Last Friday prices on municipals were mixed, as market participants started looking ahead to the expected almost $6.23B in new-issue long-term debt to be offered next week. On the day, the yield on the two-year GO bond fell two bps, while the yields on the 10- and 30-year GO bonds each rose five bps, according to the final read of the MMD Triple-A Scale.

U.S. Treasury prices were mixed, as U.S. stocks ended the session up, but the three major indexes recorded weekly losses, snapping a two-week winning streak. he driver behind that underperformance was the oil market carnage at the start of the week, which dragged the stock market down with it. The Dow finished up 1.1%, or 260 points, while the S&P was up 1.4% and the NASDAQ was up 1.7%. On the day, the yield on the two-year maturity was unchanged, while the yields on the 10- and 30-year maturities each fell one bp. The 10-year municipal-to-Treasury ratio rose to 213.3% on Friday from Thursday’s level of 201.6%, while the 30-year municipal-to-Treasury ratio rose to 182.1% on Friday from Thursday’s level of 176.3%.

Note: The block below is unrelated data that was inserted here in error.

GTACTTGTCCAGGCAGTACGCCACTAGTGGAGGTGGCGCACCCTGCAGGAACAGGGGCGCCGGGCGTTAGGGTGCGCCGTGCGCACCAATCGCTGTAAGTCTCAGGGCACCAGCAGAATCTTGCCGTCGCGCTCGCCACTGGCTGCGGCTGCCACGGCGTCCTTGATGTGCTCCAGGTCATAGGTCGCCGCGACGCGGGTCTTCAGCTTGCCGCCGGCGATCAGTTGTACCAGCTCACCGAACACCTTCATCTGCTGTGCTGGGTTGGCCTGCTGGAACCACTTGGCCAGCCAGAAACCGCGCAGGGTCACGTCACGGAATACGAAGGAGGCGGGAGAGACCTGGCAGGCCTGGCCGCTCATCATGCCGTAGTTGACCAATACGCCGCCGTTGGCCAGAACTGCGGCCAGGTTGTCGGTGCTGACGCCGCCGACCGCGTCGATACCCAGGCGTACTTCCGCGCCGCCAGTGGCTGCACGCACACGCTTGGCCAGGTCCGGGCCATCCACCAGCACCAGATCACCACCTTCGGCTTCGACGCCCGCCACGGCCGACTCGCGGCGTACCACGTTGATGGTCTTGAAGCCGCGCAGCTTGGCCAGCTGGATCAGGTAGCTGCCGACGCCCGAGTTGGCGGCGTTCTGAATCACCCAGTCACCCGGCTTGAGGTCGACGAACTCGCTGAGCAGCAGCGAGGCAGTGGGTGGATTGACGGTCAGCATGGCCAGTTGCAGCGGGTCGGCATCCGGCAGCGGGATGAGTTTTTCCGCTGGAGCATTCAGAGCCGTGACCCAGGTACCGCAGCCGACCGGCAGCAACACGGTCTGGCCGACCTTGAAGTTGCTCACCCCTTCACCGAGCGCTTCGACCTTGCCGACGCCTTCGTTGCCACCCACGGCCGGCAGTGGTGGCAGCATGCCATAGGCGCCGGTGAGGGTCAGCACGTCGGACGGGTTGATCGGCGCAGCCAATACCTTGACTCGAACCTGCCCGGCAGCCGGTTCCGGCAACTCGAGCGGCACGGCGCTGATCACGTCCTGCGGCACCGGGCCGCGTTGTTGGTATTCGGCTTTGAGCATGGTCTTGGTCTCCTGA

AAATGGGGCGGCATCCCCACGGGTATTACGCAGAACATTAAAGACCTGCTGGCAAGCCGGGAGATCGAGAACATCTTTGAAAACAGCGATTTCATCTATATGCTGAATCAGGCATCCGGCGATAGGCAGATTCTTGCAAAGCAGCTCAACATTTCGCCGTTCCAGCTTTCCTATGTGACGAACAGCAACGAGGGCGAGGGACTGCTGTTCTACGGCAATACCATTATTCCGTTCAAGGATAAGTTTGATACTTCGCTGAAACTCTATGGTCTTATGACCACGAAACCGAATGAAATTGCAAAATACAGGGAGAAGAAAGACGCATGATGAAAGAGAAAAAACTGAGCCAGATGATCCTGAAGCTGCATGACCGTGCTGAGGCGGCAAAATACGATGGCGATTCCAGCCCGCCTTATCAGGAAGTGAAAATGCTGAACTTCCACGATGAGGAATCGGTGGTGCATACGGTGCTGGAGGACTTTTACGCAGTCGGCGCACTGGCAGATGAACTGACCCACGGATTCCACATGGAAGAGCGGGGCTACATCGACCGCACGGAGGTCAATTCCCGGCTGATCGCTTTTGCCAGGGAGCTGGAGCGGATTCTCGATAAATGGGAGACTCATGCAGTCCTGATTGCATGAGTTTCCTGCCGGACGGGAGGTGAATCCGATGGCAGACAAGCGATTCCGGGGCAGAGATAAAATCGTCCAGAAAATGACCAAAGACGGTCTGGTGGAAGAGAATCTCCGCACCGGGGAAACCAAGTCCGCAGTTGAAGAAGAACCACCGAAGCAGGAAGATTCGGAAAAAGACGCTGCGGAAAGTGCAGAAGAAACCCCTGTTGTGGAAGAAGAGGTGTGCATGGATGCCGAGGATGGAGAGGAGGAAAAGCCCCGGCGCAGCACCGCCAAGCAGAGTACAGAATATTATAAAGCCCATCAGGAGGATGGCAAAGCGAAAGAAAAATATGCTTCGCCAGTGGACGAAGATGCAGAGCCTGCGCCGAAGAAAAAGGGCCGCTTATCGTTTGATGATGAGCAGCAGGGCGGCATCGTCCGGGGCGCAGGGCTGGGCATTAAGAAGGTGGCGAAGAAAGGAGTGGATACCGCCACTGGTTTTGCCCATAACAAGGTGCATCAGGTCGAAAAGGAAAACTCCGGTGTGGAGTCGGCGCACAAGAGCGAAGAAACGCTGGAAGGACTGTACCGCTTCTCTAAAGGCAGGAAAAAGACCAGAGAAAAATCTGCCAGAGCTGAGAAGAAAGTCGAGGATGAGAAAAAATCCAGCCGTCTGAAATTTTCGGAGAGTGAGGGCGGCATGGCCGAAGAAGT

Taxable Market






Dennis Porcaro

Senior Vice President, Investment Strategies

Vining Sparks IBG, LP